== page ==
1. ## Erdos-Szekeres theorem

This concerns a more general version of the Erdos-Szekeres theorem.

a) Prove: For m,n $\geq$1, if S is a sequence of mn + 1 distinct real numbers, then S contains either an increasing subsequence of length m + 1 or a decreasing subsequence of length n + 1.

Given a sequence S of mn + 1 distinct real numbers $x_{1},x_{2},\ldots,x_{mn+1}$, place these elements into a set of ordered columns as follows:

Place $x_{1}$ at the top of the first column. For each subsequent $x_{i}$, if $x_{i}$ is greater than the value that is on top of a column, put that $x_{i}$ on top of the first such column, otherwise start a new column with that $x_{i}$.

The elements of any column correspond to an increasing subsequence. Also note that we only shift to a later column when the $x_{i}$ was smaller than all the top numbers of the previous columns. The top numbers of the columns form a decreasing subsequence. By the pigeon hole principle, if we have n or fewer columns then at least one of the columns must contain greater than m members since we started with mn+1 elements. Similarly, if every column contains m or fewer members we must have greater than n columns. QED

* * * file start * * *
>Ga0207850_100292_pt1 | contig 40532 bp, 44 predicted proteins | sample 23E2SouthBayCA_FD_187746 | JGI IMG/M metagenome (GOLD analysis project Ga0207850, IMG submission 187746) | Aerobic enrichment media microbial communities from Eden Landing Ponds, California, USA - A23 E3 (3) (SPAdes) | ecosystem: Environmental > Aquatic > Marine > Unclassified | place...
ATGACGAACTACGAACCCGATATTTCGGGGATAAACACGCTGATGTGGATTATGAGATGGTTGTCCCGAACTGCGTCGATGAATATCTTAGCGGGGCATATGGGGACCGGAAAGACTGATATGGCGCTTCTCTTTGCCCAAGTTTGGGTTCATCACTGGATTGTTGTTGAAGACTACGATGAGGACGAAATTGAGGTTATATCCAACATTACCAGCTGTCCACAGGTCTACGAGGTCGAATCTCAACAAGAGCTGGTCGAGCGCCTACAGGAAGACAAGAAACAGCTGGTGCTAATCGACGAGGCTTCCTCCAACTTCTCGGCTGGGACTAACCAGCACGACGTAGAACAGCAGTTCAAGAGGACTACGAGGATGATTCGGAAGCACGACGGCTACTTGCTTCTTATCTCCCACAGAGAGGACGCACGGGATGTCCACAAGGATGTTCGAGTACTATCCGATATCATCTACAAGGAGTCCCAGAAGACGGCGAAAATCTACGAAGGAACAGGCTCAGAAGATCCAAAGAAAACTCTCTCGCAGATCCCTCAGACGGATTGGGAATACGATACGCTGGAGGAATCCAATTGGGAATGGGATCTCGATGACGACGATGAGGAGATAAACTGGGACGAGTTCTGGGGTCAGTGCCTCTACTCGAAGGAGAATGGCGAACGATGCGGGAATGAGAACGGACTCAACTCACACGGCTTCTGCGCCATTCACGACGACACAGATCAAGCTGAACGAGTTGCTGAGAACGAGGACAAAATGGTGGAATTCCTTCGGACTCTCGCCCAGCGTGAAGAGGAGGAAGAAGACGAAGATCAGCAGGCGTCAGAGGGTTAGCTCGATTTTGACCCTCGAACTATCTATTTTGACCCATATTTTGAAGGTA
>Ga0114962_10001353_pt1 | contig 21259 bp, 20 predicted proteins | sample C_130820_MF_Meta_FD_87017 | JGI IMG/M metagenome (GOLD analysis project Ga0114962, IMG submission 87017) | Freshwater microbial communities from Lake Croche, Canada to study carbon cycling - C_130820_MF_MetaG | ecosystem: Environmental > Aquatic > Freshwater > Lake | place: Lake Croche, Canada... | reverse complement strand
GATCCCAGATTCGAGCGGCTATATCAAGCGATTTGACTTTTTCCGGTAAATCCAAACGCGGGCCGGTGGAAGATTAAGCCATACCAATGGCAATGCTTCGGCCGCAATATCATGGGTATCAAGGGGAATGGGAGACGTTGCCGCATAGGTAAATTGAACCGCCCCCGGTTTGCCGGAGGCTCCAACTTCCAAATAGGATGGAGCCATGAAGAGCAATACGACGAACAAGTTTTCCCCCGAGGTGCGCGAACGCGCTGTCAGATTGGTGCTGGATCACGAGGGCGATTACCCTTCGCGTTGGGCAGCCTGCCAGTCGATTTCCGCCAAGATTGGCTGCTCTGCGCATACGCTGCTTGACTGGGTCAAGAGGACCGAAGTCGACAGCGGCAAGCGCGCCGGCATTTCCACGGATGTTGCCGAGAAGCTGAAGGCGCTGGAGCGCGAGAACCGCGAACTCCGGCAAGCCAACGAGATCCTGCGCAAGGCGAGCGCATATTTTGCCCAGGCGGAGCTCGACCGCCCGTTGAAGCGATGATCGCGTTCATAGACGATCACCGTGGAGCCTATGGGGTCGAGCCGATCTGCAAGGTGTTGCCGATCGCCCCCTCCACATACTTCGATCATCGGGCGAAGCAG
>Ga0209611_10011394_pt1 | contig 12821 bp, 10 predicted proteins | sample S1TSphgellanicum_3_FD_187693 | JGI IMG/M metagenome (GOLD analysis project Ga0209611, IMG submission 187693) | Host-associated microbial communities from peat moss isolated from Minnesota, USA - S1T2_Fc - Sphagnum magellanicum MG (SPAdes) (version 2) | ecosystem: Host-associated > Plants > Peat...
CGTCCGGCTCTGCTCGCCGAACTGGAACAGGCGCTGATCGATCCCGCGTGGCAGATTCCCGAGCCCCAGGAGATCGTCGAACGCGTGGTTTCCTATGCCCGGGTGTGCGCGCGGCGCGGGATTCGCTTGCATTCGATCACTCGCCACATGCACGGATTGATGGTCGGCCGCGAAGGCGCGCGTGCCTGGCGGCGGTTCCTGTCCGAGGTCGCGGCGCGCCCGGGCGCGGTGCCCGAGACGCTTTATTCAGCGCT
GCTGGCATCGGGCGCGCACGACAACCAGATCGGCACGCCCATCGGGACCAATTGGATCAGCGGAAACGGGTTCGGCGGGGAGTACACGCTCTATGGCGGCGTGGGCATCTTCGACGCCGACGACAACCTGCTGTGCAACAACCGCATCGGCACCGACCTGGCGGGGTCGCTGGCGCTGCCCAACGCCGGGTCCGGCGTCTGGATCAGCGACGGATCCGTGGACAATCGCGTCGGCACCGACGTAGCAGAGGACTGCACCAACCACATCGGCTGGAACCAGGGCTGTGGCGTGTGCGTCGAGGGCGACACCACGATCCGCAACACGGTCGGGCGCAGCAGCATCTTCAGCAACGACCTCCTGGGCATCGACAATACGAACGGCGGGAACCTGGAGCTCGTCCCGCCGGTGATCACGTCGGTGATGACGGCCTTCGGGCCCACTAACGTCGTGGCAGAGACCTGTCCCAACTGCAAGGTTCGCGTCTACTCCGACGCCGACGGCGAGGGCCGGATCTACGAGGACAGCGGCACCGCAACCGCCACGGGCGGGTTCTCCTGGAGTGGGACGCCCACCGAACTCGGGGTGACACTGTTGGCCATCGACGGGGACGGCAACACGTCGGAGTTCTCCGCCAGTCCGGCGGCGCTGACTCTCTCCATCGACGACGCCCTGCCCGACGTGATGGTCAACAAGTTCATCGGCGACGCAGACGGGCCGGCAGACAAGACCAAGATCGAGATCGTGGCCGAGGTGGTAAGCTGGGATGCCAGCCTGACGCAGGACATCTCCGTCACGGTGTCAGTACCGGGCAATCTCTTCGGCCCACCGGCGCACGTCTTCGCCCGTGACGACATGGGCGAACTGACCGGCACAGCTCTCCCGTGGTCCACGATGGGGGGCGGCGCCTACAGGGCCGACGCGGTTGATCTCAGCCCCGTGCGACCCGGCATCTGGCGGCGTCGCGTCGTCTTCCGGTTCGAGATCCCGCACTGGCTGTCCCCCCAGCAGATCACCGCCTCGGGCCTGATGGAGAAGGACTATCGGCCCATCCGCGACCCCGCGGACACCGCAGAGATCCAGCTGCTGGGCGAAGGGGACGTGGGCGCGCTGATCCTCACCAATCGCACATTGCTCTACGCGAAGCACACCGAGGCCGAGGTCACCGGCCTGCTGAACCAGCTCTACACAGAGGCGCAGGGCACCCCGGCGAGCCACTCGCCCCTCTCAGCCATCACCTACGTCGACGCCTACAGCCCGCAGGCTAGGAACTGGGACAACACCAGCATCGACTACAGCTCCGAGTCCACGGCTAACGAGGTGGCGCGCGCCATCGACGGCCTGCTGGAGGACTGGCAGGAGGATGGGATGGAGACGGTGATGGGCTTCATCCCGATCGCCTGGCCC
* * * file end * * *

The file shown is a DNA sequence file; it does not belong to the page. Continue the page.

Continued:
b) Prove that this result is best possible by showing that the result doesn't necessarily hold when mn + 1 is replaced by mn.

Using the same argument as above we could have n columns but only m members in each column. Therefore we could only guarantee subsequences of m increasing and n decreasing members. QED

Is the reasoning for a and b correct?

2. ## My way to...

b.

Obtain on following sequence: (there is no increasing sequence of length $n+1$

$(m-1)n+1,(m-1)n+2,...,(m-1)n+n=mn$

then,

$(m-2)n+1,(m-2)n+2,...,(m-2)n+n=(m-1)n$

and so on to:

$1,2,...,n$

Obtain on following sequence: (there is no decreasing sequence of length $m+1$

$m,2m,...,nm$

proceed with:

$m-1,2m-1,...,nm-1$
and so on to:

$1,m+1,(n-1)m+1$

Actually we proved that theorem is "Tightly bound"

Good-Luck!